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Some Reminders On Preparing for Interviews

The team wanted to provide guidance to those who may be interested in being interviewed. Even though these may be more helpful for those who contribute to the Project, some of these reminder, values, and practices can be useful in different contexts.

Values and practices guiding interviews


  • Nimrita

    Begin from a place that we all have a positive intention in our conversations, but that discomfort can still arise from actions led by positive intentions

  • Grounding

    Offer grace with respect to individual schedules, ongoing commitments outside these interviews, and each individual’s unique experiences for the topics we discuss together

  • Chardi Kala

    Enter the space with a willingness to engage in healing in some form through conversation as opposed to letting harm fester

  • Sehaj

    Recognize the importance of gradual work and slowing down so as to not operate from a place of crisis and rush


  • Active Listening

    Use non-verbal actions to offer affirmations and not take over the conversation, while also thoughtfully adding verbal affirmations to let the narrator know they are not alone

  • Investment in Healing

    If there is harm that is created by an individual in the conversation (to the interviewer or to the narrator), then a best practice would be to outreach directly to the “harmer” and dr. kehal (if appropriate) so that an effort for repair and healing can be attempted

  • Body Breaks

    Interview sessions should offer short breaks to honor that we all have bodily needs and sitting for long periods can be painful

Self care

Revisiting, sharing and reflecting on memories can be a very intimate and emotional experience. Our memories hold a lot of power, and can often bring up joy, celebration, and gratitude, alongside pain, mourning, and grief. Sharing these memories may leave one feeling very exhausted and tired as our bodies (re)engages key moments in our life. For that reason, we advise our participants to take measures of care both before and after the interview. We have listed a few suggestions that can be helpful to navigate the interview process as intentionally as possible.

Be sure to tend to your basic needs to ensure that you are well rested, nourished, and hydrated going into the interview.

Based on what you end up sharing in the interview, it is common to feel physically and emotionally exhausted and heavy after the interview. We suggest continuing to get a lot of rest, nourishment, and hydration to allow the body to replenish and letting your body and mind process the interview experience and what it may have brought up for you.

Think about scheduling your interview on a day when you have a more open schedule to rest and tend to your needs after the interview.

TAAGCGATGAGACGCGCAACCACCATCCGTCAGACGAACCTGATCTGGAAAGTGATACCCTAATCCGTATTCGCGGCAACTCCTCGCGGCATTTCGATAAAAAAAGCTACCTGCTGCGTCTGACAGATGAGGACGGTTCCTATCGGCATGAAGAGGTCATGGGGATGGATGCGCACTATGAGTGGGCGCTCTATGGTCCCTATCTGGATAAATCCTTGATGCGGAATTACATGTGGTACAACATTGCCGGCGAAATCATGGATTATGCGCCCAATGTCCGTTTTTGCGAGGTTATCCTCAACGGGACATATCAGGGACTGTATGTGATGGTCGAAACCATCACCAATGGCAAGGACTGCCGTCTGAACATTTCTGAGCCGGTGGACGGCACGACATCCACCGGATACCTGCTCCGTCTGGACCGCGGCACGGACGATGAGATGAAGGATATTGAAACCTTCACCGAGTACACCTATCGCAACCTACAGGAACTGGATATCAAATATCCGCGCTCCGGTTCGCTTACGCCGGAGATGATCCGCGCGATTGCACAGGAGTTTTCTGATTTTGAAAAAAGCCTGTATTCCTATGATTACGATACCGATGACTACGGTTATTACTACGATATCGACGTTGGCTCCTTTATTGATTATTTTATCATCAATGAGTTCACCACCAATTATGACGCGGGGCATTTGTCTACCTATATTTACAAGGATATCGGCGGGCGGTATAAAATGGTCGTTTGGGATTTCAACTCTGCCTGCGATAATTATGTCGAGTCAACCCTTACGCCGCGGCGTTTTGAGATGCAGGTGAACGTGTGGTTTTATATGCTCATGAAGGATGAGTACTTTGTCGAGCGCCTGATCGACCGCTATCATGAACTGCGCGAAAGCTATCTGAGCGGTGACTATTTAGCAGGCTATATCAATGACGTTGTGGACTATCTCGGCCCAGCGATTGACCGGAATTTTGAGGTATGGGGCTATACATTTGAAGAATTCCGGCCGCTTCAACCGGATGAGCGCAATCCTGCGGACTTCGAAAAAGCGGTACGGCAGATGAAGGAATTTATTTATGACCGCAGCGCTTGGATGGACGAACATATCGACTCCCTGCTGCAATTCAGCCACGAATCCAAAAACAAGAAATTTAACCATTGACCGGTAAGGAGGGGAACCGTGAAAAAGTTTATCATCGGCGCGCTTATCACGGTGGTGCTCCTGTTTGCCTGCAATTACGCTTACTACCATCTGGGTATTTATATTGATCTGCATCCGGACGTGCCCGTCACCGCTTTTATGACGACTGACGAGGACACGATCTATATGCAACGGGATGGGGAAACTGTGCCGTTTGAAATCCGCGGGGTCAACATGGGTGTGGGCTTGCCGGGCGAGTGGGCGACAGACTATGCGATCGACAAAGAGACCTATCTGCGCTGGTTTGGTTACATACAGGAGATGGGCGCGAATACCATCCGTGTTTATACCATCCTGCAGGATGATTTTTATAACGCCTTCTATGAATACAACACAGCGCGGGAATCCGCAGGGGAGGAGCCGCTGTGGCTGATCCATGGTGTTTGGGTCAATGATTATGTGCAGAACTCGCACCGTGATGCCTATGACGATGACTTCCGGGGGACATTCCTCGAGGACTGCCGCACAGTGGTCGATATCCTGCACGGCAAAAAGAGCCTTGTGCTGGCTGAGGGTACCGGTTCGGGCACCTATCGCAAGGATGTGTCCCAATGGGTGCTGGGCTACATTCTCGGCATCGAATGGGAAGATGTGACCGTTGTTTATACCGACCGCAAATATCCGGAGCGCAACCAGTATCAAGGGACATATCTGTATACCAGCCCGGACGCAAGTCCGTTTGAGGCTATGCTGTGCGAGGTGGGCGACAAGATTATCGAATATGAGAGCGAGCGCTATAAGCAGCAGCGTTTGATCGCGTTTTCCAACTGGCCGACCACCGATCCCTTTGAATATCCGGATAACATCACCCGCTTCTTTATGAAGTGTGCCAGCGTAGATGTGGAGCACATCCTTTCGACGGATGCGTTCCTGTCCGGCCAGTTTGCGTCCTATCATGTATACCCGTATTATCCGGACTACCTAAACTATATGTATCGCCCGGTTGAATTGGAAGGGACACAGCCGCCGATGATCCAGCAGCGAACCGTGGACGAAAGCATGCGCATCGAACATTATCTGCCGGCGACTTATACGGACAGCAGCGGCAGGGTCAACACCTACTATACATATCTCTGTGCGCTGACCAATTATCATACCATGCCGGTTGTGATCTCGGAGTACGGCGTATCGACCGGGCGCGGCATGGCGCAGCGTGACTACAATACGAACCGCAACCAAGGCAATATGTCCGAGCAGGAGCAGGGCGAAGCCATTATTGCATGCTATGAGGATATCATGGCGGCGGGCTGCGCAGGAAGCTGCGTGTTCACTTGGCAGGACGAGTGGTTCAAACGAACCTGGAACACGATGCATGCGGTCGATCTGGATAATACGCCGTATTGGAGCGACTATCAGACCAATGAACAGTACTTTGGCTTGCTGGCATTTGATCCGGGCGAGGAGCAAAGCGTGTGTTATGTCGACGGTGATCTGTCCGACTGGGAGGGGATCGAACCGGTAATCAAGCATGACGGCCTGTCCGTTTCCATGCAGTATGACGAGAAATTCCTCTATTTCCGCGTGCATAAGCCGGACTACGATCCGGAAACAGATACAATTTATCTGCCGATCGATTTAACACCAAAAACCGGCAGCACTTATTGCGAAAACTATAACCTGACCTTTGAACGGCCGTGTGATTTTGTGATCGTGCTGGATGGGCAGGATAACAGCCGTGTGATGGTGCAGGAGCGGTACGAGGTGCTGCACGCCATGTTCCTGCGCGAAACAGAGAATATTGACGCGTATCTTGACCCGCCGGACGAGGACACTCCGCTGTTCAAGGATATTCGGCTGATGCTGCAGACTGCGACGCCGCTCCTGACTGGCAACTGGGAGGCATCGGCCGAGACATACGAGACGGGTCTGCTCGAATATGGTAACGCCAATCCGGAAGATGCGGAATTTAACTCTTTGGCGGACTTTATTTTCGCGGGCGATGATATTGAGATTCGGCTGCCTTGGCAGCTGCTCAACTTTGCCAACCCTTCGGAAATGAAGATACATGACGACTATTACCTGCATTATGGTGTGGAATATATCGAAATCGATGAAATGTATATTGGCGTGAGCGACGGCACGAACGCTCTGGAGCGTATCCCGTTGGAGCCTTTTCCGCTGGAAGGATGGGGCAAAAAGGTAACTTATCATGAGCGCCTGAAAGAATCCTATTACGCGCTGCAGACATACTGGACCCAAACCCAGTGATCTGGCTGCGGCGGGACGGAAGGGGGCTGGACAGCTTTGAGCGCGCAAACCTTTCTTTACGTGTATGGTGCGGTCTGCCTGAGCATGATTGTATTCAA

Use self soothing practices that tap into your senses, practices that can be used before, during, after the interview. Some examples include stretching, dancing before or after the interview, having something soft to hold onto during the interview, or lighting a candle.

Kirtan can be a very soothing and grounding resource. We have compiled a playlist below with a few shabads that we hope can be helpful for you. 

LGBTQIA+ Sikh Oral History Project YouTube Playlist

A compilation kirtan done by Sikhs and Kaurs, curated by KaurLife

Community care
Professional Resources

We realize that revisiting memories, especially more traumatic ones, can be triggering and can bring up unsettlement, grief, and unprocessed trauma. We have compiled a list below of a few affordable therapy and counseling resources that may be helpful if you are looking to get connected to professional support.

The Center for Somatic Psychotheraphy may be of interest to those seeking to explore how our memories manifest in our bodies.

An online resources for finding therapists that self-identify as having an inclusive practice.

The Sikh Family Center offers a range of resources that can be helpful for understanding cultural and interpersonal dynamics.

Sliding Scale Counseling Centers, compiled by UCLA Counseling

Umeed is an organization based out of Indianapolis that combats family violence through providing mental health and legal services

Organizational Resources

Sangat is a huge part of self care, and this can’t happen in isolation. For that reason, we have collected links to a few trusted spaces that have made a commitment to creating safe spaces for LGBTQIA+ Sikhs.

Sponsorship Opportunities

We are looking for sponsors to support our community. For details and a customized benefits package, please contact us at (800) 111 – 123 – 4567 or 773-584-6669.

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